The Buddha found the Middle Path (Majjhima Paṭipadā) of avoiding the two extremes. Majjhima Paṭipadā means the Noble Eight-Fold Path which is for one to practise accordingly, leading to Nibbāna.
At the end of the Discourse, Kondañña understood the Dhamma and attained Enlightenment as Sotāpanna, the first stage of Sainthood. It is also called a Stream-Winner, as he had seen Nibbāna for the first time.
When Kondañña attained Sotāpanna, the Devas and Brahmas rejoiced and a very bright light appeared in the world. The other four monks also became Stream-Winners (Sotāpannas) later.
The group of five monks later attained Arahantship after listening to the Anattalakkhaṇa-Sutta, the Discourse on No-Soul. An Arahat means a Worthy One, free from all bondage.
The Original Missionary Monks
The sixth disciple was Yasa, son of a rich man. Disgusted with the world he ran away from home at night and met the Buddha, listened to His Dhamma and became an Arahat.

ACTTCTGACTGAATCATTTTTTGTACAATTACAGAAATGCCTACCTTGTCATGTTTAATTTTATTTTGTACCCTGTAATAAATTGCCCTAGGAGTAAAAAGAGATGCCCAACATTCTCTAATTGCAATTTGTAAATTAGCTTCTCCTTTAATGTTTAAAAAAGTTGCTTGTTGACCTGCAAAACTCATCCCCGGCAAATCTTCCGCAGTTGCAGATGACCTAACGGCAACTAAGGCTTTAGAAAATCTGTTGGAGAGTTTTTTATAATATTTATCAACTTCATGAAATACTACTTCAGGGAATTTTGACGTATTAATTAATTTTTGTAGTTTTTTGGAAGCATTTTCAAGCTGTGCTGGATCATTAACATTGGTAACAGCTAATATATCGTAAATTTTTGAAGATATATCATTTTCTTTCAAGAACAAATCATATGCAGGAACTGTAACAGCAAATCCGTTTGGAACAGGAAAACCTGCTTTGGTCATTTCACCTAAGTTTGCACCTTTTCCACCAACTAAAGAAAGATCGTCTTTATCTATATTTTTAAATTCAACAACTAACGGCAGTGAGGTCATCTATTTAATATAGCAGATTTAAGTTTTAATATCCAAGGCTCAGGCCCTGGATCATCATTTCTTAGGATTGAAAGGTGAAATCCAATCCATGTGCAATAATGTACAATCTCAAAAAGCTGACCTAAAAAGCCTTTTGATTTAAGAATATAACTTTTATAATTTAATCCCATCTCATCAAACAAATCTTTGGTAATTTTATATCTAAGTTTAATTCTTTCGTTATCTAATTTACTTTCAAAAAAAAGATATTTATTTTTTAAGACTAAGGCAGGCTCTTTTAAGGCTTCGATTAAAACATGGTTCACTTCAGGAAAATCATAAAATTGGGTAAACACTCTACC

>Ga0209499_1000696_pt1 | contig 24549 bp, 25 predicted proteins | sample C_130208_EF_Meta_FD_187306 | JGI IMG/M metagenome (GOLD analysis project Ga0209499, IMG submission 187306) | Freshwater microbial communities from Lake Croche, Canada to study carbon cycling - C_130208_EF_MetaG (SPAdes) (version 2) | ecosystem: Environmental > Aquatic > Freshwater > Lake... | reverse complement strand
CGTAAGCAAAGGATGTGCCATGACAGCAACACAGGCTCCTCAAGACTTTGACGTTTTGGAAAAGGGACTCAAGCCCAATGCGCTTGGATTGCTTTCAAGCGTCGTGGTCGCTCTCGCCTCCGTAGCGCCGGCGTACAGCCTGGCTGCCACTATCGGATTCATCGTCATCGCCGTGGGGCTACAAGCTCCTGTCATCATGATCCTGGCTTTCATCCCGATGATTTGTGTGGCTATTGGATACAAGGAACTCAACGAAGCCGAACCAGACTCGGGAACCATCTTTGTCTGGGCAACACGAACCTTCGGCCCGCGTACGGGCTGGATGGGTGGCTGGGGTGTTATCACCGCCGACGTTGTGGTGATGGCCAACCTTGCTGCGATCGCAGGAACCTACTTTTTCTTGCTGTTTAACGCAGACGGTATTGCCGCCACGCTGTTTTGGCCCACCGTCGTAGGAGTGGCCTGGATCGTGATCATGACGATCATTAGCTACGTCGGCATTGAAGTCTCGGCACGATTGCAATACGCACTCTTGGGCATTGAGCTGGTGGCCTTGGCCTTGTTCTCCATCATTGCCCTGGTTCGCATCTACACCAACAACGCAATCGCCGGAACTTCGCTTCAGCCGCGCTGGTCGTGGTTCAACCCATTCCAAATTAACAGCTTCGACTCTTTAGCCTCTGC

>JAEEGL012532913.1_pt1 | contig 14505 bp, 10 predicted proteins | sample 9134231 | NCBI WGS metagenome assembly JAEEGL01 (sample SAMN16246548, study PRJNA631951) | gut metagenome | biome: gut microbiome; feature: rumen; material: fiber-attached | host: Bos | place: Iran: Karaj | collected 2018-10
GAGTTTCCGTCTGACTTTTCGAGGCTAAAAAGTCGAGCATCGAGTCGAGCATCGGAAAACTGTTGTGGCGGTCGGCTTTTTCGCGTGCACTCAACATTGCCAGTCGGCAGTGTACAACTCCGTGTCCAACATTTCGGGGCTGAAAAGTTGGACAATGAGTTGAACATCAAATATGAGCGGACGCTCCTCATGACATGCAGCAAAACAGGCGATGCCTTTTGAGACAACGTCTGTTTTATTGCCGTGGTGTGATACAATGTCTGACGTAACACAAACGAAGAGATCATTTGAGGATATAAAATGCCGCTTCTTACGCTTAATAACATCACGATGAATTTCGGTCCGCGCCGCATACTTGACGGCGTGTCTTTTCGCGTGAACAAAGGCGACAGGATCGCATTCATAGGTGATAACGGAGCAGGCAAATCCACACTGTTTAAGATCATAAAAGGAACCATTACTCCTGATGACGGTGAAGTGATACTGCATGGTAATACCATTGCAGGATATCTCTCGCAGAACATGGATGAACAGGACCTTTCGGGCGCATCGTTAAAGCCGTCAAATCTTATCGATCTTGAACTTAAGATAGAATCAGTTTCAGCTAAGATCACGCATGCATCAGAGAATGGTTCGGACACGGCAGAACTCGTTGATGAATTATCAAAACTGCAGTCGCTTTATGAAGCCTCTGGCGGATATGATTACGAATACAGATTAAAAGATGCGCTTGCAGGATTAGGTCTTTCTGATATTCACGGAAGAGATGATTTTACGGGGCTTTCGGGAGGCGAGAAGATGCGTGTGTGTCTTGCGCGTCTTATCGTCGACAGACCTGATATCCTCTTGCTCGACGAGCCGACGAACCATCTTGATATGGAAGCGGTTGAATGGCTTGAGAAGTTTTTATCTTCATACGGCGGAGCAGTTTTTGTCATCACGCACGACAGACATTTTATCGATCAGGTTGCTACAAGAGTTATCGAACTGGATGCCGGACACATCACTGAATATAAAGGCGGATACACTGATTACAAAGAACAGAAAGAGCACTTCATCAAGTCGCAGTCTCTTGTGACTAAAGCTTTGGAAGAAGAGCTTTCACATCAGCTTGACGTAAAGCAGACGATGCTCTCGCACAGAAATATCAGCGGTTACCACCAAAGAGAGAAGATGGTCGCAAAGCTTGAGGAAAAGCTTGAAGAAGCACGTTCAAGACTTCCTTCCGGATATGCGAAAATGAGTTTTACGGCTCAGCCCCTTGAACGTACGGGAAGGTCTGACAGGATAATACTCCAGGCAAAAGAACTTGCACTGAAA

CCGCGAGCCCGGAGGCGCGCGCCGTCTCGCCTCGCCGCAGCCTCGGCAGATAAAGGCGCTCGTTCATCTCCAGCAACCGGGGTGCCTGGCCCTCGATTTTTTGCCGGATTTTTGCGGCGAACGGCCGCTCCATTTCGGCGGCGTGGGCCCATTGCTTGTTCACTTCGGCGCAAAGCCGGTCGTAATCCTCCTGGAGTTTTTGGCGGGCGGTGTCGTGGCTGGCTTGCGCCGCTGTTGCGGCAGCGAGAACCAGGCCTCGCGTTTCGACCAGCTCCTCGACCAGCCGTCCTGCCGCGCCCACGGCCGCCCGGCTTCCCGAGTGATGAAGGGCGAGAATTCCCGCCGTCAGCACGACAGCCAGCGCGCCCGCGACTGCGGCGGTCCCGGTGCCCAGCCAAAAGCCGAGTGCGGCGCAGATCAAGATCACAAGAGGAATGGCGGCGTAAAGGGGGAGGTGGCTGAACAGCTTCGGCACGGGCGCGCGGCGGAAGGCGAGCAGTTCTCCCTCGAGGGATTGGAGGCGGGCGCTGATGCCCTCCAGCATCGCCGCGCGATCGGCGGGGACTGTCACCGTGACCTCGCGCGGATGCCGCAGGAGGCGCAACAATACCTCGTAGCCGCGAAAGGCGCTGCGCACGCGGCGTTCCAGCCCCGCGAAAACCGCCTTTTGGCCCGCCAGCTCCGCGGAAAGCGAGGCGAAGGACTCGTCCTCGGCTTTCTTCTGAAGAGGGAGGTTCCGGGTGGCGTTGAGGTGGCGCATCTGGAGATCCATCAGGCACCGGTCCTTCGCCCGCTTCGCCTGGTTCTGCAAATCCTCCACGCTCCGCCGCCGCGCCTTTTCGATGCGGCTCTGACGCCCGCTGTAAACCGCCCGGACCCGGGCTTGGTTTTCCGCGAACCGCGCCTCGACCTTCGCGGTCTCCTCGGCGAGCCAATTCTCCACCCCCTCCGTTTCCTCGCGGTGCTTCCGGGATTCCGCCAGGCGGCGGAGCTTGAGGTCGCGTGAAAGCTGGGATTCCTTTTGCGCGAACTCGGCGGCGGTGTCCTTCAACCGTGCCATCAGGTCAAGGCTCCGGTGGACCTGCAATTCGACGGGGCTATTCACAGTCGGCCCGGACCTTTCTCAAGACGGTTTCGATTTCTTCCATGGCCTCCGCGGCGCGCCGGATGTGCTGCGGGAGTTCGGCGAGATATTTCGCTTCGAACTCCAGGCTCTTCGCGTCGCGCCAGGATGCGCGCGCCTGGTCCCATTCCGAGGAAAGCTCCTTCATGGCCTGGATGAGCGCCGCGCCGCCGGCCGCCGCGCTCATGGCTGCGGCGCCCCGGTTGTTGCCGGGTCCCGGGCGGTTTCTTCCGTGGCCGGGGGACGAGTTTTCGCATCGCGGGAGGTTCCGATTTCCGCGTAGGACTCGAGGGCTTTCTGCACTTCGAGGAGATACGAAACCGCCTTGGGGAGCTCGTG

Searching for his son Yasa, the father too met the Buddha and listening to His Dhamma became the first male follower (Upāsaka) who took the Three-fold Refuges.
Likewise Yasa’s mother and wife also became the first two female followers (upāsikās) who sought the three-fold refuges. The three lay disciples attained Sotāpanna (first stage of ariya hood) after listening to the Buddha’s dhamma.
Meanwhile Yasa’s 54 staunch friends, after hearing the Buddha’s Dhamma also became Arahats:
Vimalā, Subāhu, Punnaji and Gavampati were the four closest and dearest of Yasa’s friends who attained Arahats first. They made up the total of 60 Arahats existing in the World then.
With these Sixty Arahants, the Buddha told them to:
“Go forth, O Bhikkhus, one in each direction, Preach ye the Dhamma, for the good of many, for the welfare and happiness of many, proclaim ye the holy blameless life for the good of the world”.